Humans will serve a janitorial role in the process, while the algorithms take more control. The people who work on Trending will now be responsible for “confirming that a topic is tied to a current event in the real world,” the company said in a blog post. For example, the company explained that “#lunch” wouldn’t end up trending, even though a bunch of people talk about it on Facebook every day (at, duh, lunch time).
According to the guidelines for the Trending reviewers, they’re required to accept “all” algorithmically surfaced topics, unless it’s not a “real-world event,” or if it’s a duplicate of an already trending topic.
“This is something we always hoped to do but we are making these changes sooner given the feedback we got from the Facebook community earlier this year,” the company said. Although not named specifically, many of Facebook’s changes to Trending rolled out in the wake of two Gizmodo reports detailing the control humans had in the process. One former employee accused the company of suppressing stories that appealed to conservatives, a specific charge that Facebook — along with other former employees of the Trending team — denied.
But overall, the reporting raised serious questions about the Trending process, particularly given Facebook’s enormous role in determining what stories the public sees and reads. It pulled back the curtain a bit on the fantasy that a platform like Facebook is inherently neutral.
In May, Facebook announced that humans would no longer rely on other news outlets to vet the events surfaced by the algorithm and removed the power to “accelerate” newsy stories of great importance onto the Trending list if they weren’t yet trending on the social network. As the Intersect pointed out at the time, the changes were meant to ease concerns about the Trending team’s alleged bias, but didn’t really change the fact that the algorithm was already the hardest worker by far in the Trending process.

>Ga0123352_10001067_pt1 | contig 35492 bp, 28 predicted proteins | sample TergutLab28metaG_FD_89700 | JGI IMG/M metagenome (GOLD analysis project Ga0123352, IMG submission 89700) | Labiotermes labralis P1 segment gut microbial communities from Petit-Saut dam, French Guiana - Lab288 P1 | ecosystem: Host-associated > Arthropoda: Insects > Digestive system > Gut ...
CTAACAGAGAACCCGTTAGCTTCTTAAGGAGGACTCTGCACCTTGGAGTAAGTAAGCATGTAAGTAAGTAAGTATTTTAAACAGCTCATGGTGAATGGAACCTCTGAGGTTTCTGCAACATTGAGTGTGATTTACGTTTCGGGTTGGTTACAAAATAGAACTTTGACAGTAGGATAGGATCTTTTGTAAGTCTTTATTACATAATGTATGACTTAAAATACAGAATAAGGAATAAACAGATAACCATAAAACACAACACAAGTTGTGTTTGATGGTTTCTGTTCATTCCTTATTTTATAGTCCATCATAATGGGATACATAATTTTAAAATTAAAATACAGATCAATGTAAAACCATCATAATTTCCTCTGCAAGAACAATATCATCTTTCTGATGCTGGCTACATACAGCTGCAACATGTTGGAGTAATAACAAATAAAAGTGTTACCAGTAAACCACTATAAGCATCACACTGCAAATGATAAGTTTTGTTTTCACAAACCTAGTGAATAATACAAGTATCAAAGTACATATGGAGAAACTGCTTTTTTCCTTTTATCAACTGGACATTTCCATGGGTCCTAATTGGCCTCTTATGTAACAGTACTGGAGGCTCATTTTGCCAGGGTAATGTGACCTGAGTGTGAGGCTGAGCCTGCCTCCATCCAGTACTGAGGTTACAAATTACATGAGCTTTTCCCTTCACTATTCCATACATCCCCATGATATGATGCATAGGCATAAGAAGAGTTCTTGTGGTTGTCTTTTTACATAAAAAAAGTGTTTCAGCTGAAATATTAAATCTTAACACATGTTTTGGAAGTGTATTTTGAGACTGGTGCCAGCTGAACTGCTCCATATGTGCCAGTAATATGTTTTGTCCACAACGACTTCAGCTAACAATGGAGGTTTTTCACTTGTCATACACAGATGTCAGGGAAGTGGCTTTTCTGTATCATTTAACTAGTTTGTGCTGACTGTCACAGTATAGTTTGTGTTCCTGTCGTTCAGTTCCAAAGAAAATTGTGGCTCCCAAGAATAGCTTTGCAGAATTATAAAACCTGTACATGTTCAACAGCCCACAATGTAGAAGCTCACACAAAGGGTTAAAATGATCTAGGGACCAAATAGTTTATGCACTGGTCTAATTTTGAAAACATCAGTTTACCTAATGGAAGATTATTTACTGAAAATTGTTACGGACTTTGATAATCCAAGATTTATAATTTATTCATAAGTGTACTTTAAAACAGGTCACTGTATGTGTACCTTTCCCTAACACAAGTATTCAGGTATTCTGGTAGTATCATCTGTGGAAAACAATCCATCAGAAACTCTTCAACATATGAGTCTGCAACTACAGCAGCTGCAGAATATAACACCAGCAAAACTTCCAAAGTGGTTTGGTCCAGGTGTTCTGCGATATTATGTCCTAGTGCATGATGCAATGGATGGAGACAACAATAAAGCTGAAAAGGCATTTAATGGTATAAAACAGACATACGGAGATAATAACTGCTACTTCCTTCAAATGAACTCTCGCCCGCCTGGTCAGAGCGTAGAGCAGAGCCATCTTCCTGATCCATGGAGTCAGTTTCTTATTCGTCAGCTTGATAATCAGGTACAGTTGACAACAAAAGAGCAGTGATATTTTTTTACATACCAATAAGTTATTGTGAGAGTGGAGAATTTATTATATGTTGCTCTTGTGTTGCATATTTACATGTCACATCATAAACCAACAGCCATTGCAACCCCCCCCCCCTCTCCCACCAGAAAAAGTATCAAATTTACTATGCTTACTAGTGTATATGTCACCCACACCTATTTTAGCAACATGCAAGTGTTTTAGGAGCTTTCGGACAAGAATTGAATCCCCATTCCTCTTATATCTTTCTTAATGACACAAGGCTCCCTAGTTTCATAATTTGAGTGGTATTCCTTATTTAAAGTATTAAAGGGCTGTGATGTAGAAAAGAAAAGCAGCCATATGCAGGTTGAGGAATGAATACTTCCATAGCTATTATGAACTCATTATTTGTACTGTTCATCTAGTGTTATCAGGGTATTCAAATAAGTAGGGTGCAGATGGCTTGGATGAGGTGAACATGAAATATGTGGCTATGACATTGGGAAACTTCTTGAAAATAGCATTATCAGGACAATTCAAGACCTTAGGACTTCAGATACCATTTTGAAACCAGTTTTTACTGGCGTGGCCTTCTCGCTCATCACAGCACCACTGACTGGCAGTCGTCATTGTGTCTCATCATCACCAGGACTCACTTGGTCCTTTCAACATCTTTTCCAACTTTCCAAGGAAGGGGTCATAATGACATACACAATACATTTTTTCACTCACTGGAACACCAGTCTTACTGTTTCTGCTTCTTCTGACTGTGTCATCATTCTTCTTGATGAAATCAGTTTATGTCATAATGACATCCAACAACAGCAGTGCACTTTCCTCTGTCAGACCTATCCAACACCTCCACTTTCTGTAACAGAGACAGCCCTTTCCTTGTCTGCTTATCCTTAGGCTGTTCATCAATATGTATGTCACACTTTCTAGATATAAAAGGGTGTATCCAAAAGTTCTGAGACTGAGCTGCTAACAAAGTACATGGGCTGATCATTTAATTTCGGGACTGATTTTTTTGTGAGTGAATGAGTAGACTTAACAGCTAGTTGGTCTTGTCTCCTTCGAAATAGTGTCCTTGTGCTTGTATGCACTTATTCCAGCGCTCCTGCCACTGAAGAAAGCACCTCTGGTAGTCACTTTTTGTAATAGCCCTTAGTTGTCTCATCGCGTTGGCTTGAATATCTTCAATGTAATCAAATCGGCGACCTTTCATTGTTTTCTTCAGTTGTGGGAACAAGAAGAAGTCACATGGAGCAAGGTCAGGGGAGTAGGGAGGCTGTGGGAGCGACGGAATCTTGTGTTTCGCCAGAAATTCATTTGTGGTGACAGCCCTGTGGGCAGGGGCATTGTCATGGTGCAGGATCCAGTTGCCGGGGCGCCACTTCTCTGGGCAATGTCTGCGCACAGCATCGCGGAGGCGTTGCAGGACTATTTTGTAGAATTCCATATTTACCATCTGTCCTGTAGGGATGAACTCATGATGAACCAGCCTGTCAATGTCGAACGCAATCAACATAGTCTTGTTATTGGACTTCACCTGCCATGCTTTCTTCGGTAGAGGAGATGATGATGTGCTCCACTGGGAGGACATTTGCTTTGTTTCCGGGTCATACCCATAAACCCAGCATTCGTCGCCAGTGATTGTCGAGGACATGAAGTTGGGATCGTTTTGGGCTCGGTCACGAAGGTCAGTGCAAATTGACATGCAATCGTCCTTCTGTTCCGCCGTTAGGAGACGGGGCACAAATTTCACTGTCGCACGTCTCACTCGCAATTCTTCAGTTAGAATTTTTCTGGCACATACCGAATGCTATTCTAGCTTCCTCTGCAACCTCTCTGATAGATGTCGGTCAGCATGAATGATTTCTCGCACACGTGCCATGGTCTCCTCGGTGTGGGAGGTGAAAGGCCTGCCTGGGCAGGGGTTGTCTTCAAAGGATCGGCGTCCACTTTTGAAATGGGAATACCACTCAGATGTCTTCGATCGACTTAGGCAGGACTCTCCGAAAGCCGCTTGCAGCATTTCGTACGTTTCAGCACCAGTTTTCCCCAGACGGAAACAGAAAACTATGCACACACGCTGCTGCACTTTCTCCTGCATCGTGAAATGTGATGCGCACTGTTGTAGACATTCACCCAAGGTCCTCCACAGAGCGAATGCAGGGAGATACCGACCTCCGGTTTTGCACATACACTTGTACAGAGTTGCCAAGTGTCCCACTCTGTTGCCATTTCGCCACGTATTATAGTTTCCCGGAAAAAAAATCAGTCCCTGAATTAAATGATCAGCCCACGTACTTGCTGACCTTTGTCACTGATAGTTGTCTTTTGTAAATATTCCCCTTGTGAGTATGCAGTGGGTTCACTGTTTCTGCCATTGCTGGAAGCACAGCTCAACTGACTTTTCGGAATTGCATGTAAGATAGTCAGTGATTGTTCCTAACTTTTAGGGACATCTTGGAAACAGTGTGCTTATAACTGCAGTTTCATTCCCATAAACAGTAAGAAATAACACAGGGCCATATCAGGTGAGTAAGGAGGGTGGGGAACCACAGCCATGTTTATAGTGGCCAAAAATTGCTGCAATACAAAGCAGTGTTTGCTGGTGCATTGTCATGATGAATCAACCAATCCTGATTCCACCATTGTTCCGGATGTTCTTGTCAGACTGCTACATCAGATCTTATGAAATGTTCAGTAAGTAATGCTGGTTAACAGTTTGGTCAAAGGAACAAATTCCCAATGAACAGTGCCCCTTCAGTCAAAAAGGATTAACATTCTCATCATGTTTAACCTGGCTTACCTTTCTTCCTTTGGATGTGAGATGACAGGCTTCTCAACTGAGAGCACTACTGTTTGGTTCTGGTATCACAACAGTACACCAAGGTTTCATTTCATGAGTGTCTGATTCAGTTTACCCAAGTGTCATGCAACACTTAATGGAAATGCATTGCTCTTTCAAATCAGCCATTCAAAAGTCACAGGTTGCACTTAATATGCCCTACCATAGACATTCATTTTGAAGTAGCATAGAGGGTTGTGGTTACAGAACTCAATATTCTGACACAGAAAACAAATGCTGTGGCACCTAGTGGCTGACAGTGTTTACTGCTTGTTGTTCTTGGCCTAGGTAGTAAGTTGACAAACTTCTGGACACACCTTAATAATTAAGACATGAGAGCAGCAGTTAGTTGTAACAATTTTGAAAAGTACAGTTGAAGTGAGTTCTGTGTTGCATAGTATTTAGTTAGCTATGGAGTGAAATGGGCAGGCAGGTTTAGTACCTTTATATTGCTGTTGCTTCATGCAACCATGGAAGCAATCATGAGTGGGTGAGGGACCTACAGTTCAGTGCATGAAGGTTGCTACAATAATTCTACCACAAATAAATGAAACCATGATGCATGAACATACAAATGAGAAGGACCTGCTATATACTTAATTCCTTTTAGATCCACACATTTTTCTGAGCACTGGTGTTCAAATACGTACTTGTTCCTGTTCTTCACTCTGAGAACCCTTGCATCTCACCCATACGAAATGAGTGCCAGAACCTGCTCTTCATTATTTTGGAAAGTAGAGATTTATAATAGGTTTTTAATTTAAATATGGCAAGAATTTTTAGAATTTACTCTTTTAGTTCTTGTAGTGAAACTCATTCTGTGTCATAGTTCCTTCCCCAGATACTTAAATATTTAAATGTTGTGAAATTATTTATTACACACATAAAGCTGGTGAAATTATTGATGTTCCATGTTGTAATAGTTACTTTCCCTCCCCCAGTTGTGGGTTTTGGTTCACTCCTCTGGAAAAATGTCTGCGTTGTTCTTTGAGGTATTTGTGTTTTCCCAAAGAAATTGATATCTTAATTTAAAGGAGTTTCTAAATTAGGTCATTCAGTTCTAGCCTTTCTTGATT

In any case, the image on the left is what Trending used to look like. On the right is what it’s become with the changes:
The stories still appear on the list due to a combination of volume and momentum. Trending stories not only have a lot of mentions — they have a spiking number of them. Something else that hasn’t changed? Facebook still uses the data it collects on users to “personalize” the process. Those remain the most influential factors in determining what it is that users see in that trending bar, and for both, we can thank the algorithm.
The thing is, Facebook’s changes to the human role in this process might be the best way for it to address the PR nightmare that followed the Gizmodo reporting, but it doesn’t remove the most influential source of human biases in the whole process. Facebook’s algorithms were, after all, written by humans. And they reflect the biases and errors that any human-created thing contains.